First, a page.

Stephen Bronfman presents his vision for a baseball stadium at the Peel Basin
MONTREAL -- Stephen Bronfman and his right-hand man Pierre Boivin will present their vision for the development of the Peel Basin to the hearings of the Montreal Public Advisory Board for the development of the Bridge-Wellington area on Thursday evening.
The executive chairman of Claridge, who wishes to bring a Major League Baseball team back to Montreal, will present his vision for the neighbourhood, which would include a 32,000-seat baseball stadium.
Boivin, president and CEO of Claridge, is leading the neighbourhood's residential and commercial development, which will be done in partnership with developer Devimco, which will be heard in the afternoon.
Bronfman could present the first sketches of this future stadium. La Presse reported earlier this week that Bronfman wants to build a "green" stadium.
Bronfman and Devimco are trying to acquire some one million square feet in Griffintown in the last undeveloped neighbourhood near downtown Montreal. Some community groups are opposed to the arrival of a baseball club in the neighborhood and want more social housing.
This is the latest step for Bronfman and his group to win a Major League Baseball franchise. Last June, Tampa Bay Rays owner Stuart Sternberg revealed that he had obtained permission from MLB to explore the possibility of sharing the season between St. Petersburg, Florida, and Montreal, an unprecedented project that would require the construction of a new stadium in each of the cities.
St. Petersburg Mayor Rick Kriseman has already spoken out against the project. He said the contract that binds the Rays to his municipality for the use of Tropicana Field - until 2027 - states that all games must be played there.
Three meetings between the Rays leadership and the mayor's St. Pete office have been held so far, with nothing transpiring from the discussions held there.
Wednesday, Bronfman, Richard Epstein and William Jegher, who are also part of the Montreal Group, watched the wild card game in Oakland where the Rays beat the Oakland Athletics 5-1. Sternberg was quick to point out to the Tampa Bay Times that he had not invited Bronfman and his group, but had facilitated the purchase of tickets for the Montrealer, a 'big fan of baseball,' he stressed.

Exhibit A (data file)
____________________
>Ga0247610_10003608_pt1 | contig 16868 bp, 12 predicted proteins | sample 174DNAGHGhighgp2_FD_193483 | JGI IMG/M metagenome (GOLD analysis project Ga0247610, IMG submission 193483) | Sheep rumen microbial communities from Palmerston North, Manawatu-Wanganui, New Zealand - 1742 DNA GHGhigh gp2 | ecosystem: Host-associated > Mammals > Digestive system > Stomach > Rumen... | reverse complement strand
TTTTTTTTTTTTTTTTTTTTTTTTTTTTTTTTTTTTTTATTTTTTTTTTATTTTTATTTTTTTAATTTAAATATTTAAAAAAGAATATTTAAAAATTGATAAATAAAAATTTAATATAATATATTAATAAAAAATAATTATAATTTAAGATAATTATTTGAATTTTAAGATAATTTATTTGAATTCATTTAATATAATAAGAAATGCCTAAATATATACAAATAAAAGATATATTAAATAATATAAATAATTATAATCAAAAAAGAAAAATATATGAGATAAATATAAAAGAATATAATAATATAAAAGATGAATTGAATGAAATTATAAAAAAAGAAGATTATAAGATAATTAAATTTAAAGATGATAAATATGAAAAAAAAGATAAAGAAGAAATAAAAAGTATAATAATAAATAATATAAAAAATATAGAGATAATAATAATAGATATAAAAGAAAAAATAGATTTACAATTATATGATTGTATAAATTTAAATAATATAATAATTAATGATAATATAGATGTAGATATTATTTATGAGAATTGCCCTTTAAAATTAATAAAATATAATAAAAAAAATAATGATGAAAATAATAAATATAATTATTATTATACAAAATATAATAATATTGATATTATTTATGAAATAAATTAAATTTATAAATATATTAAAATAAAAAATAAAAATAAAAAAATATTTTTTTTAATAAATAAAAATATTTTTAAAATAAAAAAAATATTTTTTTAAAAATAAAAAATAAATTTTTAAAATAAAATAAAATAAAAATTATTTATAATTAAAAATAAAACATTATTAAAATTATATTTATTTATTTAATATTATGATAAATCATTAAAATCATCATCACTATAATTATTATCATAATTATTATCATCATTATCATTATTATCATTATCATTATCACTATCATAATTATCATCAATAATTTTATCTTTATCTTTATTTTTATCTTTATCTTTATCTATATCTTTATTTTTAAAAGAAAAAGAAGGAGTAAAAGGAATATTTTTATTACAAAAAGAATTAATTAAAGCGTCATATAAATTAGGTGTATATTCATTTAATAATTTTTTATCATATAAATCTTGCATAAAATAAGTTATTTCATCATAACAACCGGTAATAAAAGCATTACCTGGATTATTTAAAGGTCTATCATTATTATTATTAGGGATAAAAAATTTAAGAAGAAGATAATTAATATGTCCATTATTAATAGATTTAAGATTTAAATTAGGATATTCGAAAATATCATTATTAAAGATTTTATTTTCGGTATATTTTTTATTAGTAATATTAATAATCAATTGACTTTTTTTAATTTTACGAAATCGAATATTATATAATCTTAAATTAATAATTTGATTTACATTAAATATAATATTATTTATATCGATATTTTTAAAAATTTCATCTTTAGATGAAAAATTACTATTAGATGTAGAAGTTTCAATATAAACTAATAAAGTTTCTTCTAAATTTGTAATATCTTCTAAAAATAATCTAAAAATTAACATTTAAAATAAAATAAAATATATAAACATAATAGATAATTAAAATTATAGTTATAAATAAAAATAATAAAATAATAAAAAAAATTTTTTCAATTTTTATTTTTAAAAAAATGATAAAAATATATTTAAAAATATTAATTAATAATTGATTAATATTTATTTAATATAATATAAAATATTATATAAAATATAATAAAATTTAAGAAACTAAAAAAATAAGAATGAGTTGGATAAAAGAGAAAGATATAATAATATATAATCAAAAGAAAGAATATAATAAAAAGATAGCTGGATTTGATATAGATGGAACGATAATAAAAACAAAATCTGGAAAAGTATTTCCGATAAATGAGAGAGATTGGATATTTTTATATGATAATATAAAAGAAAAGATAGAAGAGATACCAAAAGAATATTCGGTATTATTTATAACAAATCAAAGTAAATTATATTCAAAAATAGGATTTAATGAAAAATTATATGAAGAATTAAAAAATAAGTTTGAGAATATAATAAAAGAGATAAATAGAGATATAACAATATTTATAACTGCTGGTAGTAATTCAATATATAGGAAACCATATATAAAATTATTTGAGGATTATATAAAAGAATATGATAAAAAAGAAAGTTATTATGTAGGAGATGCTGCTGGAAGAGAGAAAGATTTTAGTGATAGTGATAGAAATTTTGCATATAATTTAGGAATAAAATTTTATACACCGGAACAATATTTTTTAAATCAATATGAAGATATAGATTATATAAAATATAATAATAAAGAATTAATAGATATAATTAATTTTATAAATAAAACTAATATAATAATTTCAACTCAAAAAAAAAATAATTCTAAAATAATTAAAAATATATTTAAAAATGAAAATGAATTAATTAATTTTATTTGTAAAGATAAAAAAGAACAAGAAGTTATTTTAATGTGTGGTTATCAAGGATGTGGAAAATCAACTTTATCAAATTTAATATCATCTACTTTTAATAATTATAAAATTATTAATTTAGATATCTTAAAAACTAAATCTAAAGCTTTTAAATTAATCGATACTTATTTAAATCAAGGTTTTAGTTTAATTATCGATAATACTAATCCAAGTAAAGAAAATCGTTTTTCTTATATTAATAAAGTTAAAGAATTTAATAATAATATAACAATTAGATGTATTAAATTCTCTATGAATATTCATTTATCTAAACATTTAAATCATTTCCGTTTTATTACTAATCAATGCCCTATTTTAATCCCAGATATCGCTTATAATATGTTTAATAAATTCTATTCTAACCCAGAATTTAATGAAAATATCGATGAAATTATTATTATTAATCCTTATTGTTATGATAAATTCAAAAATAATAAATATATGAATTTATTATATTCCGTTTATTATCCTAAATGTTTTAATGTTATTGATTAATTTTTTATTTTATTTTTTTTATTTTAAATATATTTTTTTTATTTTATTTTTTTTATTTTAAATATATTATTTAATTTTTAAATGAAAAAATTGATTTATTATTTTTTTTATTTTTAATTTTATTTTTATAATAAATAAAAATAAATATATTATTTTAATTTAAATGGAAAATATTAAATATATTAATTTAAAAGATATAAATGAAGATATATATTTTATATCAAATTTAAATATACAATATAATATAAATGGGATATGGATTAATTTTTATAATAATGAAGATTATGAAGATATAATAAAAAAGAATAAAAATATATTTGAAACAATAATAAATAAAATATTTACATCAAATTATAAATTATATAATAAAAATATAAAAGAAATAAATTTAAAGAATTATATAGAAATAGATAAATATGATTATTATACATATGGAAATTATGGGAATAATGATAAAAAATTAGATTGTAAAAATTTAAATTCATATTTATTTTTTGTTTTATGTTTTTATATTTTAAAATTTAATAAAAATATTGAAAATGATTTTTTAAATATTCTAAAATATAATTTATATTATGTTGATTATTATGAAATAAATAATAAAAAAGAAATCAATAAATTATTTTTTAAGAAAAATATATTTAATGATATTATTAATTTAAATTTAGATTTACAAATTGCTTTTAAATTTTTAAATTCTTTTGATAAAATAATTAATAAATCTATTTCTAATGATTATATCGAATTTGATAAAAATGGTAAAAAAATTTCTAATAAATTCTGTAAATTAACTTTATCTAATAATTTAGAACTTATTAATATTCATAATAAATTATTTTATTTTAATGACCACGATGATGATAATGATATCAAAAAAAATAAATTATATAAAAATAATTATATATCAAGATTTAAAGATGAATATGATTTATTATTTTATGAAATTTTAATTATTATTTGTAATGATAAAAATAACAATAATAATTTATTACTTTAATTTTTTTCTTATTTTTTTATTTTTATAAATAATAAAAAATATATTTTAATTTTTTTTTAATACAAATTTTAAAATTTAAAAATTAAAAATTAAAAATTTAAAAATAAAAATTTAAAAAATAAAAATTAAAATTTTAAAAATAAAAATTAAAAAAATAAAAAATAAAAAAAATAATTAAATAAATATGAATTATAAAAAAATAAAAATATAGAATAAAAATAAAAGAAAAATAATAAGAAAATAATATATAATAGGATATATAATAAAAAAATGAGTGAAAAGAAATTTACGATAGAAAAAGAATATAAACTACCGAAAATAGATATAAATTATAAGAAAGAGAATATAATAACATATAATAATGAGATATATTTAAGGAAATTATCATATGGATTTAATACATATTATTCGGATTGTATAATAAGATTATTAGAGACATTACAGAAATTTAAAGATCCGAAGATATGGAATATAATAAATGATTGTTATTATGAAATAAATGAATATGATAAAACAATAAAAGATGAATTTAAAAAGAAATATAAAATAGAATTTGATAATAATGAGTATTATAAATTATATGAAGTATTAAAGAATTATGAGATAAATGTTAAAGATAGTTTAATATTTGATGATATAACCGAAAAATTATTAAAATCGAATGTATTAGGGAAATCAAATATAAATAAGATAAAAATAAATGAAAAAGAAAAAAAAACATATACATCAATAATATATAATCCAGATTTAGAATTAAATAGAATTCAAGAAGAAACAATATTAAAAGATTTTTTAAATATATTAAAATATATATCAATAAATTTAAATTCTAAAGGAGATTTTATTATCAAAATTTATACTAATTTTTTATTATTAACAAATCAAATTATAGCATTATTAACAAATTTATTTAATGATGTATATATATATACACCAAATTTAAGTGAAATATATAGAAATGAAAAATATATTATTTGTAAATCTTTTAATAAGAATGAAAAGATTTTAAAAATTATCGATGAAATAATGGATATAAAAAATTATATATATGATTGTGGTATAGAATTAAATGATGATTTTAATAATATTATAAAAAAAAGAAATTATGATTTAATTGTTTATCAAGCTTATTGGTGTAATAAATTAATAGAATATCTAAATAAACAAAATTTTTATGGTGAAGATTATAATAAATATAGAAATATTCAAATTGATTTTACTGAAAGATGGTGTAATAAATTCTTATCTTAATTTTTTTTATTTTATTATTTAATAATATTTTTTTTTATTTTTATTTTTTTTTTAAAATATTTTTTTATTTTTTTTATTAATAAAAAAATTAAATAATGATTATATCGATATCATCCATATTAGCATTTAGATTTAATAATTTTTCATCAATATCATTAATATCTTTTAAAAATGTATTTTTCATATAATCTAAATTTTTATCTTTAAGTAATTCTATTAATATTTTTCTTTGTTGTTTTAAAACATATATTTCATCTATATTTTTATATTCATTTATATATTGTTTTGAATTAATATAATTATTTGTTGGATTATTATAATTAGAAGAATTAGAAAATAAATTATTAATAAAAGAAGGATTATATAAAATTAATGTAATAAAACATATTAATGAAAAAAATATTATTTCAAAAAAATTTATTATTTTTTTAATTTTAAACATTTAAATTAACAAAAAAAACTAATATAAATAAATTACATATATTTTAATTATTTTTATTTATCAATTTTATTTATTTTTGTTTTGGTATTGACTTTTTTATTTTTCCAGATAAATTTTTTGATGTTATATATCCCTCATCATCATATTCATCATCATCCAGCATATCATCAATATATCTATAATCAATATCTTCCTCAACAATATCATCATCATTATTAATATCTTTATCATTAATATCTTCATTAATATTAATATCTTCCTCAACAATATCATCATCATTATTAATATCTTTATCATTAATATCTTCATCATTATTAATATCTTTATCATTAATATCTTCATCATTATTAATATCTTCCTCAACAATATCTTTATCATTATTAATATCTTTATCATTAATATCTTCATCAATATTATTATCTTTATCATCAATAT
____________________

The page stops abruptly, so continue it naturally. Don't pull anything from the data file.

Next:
When we know that nothing is said or done without calculation in this file, Sternberg's story sounds wrong.
Bring baseball back
It has been six years since the project to bring Major League Baseball back to Montreal returned to the news.
In October 2013, Warren Cromartie, a former outfielder from the Expos, invited Montreal media to talk to them about the 'project of his life.' While many doubted the seriousness of this project, many believed.
Among them, Michel Leblanc, of the Chamber of Commerce of Metropolitan Montreal, who conducted a market study funded by his organization and some business people in Montreal.
Stephen Bronfman and his partners in the Montreal Group - Alain Bouchard (Couche-Tard), Mitch Garber (then head of Ceasars Interactive Entertainment), Eric Boyko (Stingray) and Stephane Cretier (Garda World) - helped to pay the costs.
Published in December 2013, the results of the market survey indicated that the project is viable, with an average attendance of 27,000 people in a 30 to 32,000-seat stadium built downtown.
Starting in March 2014, the Toronto Blue Jays, in collaboration with Evenko, also played their last two pre-season games at the Montreal Olympic Stadium, rekindling interest in baseball.
In January 2015, Robert Manfred Jr. succeeded Bud Selig as MLB Commissioner. From the beginning of his term, Manfred talked about internationalizing more baseball and evoked a possible expansion. Whenever he had the opportunity, he praised the Montreal market, "a Major League city," he said.
The following year, the public learned about Stephen Bronfman's involvement in the project. Bronfman confirmed in April 2016 that he was at the head of the project. The Montreal businessman is the son of Charles Bronfman, the first Expos owner.
His group found the financial package necessary for the arrival of a Major League club included either relocation or expansion. He has also partnered with Bell Media with whom he said he began negotiations for the nomenclature rights of a possible stadium.
Identifying Peel Basin as the construction site for this stadium was also an important step. Now the group must acquire the land.
This report by the Canadian Press was first published Oct. 3, 2019.